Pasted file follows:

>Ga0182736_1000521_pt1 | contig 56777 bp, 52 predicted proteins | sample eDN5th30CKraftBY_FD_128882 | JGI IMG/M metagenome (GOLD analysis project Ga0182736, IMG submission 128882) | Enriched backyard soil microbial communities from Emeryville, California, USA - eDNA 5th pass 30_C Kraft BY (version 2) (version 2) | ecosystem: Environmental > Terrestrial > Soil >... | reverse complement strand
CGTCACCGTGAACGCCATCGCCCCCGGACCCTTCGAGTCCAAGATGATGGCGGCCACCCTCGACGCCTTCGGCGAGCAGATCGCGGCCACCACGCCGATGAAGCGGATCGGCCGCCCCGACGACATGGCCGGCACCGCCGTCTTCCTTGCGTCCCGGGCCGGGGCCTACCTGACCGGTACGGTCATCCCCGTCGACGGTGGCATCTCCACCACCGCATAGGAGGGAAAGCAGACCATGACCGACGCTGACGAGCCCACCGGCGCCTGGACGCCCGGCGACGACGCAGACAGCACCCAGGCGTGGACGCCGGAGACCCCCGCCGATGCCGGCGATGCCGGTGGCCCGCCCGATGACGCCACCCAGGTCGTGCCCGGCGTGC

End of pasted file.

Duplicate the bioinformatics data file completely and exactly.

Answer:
>Ga0182736_1000521_pt1 | contig 56777 bp, 52 predicted proteins | sample eDN5th30CKraftBY_FD_128882 | JGI IMG/M metagenome (GOLD analysis project Ga0182736, IMG submission 128882) | Enriched backyard soil microbial communities from Emeryville, California, USA - eDNA 5th pass 30_C Kraft BY (version 2) (version 2) | ecosystem: Environmental > Terrestrial > Soil >... | reverse complement strand
CGTCACCGTGAACGCCATCGCCCCCGGACCCTTCGAGTCCAAGATGATGGCGGCCACCCTCGACGCCTTCGGCGAGCAGATCGCGGCCACCACGCCGATGAAGCGGATCGGCCGCCCCGACGACATGGCCGGCACCGCCGTCTTCCTTGCGTCCCGGGCCGGGGCCTACCTGACCGGTACGGTCATCCCCGTCGACGGTGGCATCTCCACCACCGCATAGGAGGGAAAGCAGACCATGACCGACGCTGACGAGCCCACCGGCGCCTGGACGCCCGGCGACGACGCAGACAGCACCCAGGCGTGGACGCCGGAGACCCCCGCCGATGCCGGCGATGCCGGTGGCCCGCCCGATGACGCCACCCAGGTCGTGCCCGGCGTGC